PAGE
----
If you follow me on social media, you know that I, along with mayors and councilmembers from across this great state, were in Columbia this past week for the Municipal Association Hometown Legislative Action Day. Around 450 of us met and heard from state agency directors, state senators, and representatives about issues important to cities and towns.
One important issue that we spent a lot of time on was business license standardization. This is a topic we’ve been trying to work with the state legislature on for a couple of years.
Like most city officials, I agree that business license standardization will be good for businesses, good for South Carolina, and good for cities. For businesses, time is money. Implementing standardized business licensing practices saves businesses time and supports local economic growth.
Not long after we all returned home, Rep. Sandifer introduced The Business License Standardization Act (H.3650). Unfortunately, the bill, as it currently stands, contains several issues that would actually hurt cities like Simpsonville. Therefore, I cannot support this bill as is and will instead be imploring our legislators to revise and amend this bill to be fair to businesses and cities alike.
Here are the three key points we need our legislators to ensure the bill does:
- Keeps authority for licensing with cities.
- Eliminates special exemptions—an exemption for one business is a tax increase for another.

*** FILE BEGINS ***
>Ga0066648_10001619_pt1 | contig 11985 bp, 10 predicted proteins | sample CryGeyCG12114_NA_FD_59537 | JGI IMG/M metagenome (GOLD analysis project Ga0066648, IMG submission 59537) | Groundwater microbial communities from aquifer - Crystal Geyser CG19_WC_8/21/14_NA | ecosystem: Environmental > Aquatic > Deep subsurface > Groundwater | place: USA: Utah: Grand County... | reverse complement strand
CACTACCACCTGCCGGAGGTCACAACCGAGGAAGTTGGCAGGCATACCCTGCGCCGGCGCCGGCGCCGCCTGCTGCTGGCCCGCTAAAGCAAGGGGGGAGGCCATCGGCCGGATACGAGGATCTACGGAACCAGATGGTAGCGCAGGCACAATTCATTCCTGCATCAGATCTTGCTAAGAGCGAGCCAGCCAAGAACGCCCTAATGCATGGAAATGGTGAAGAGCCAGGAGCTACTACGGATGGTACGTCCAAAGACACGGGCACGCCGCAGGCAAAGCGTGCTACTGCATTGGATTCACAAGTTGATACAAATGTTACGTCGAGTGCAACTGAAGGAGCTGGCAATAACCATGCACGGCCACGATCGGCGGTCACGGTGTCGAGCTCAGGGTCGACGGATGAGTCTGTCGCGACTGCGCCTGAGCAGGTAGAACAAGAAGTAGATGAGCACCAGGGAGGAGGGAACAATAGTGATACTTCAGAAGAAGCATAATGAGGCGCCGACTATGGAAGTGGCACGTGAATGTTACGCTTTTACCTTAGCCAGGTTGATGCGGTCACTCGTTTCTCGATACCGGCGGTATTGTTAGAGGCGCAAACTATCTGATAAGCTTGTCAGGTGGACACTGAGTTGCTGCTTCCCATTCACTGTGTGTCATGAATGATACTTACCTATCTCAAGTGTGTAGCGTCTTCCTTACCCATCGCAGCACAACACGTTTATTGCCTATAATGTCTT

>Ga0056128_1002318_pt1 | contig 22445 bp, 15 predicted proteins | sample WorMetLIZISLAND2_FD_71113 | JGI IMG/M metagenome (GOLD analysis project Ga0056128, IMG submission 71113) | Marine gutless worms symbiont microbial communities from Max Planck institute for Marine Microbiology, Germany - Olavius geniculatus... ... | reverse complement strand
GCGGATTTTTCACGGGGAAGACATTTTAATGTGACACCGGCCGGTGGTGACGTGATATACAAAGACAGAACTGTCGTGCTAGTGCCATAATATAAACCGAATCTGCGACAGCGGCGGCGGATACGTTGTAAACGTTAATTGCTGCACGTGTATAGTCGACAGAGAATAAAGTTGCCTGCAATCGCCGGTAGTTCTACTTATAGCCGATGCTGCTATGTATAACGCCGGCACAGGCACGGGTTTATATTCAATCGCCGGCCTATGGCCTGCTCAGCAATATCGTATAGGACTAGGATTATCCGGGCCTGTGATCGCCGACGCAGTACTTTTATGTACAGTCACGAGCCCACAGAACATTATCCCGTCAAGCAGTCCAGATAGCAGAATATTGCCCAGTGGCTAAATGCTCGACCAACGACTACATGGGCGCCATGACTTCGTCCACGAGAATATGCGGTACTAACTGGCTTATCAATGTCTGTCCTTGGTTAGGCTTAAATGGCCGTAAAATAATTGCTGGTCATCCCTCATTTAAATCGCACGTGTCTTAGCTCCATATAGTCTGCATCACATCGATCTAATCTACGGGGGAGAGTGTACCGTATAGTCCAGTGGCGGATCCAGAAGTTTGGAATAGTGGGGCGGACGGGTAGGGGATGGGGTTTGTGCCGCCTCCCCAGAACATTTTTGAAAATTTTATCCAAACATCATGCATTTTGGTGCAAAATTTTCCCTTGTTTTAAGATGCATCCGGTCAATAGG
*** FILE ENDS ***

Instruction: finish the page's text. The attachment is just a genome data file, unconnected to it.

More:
- Ensures a revenue neutral result for cities.
AUTHORITY: We cannot support any business license standardization bill unless authority for licensing remains with the cities. Language in the current version of H.3650 gives that authority to the Secretary of State. The Secretary of State has no experience or training in business licensing, but city business licensing people do—they get training through the Municipal Association of SC. We need a uniform statewide portal where business owners can submit licensing requirements online to multiple municipalities in the exact same format. The Municipal Association, with its wealth of experience in this area, has started working on such a portal. The Secretary of State doesn’t need to be involved in that—cities can handle city business–as we always have.
REVENUE NEUTRAL: Look—we rely on business license fees as revenue to keep our city running. But we’re not trying to raise those rates. We just can’t afford to lose money. And we don’t need the state deciding what our rates should be. We can all agree to a standard rate schedule (i.e. if you’re a 2 in Simpsonville, you’re a 2 in Mauldin, Greenville, and even Charleston!), but we can’t all have the same rates—that just doesn’t make sense.
We spoke to legislators about these issues while we were in Columbia, and we’re going to continue to advocate for what’s best for Simpsonville and our businesses.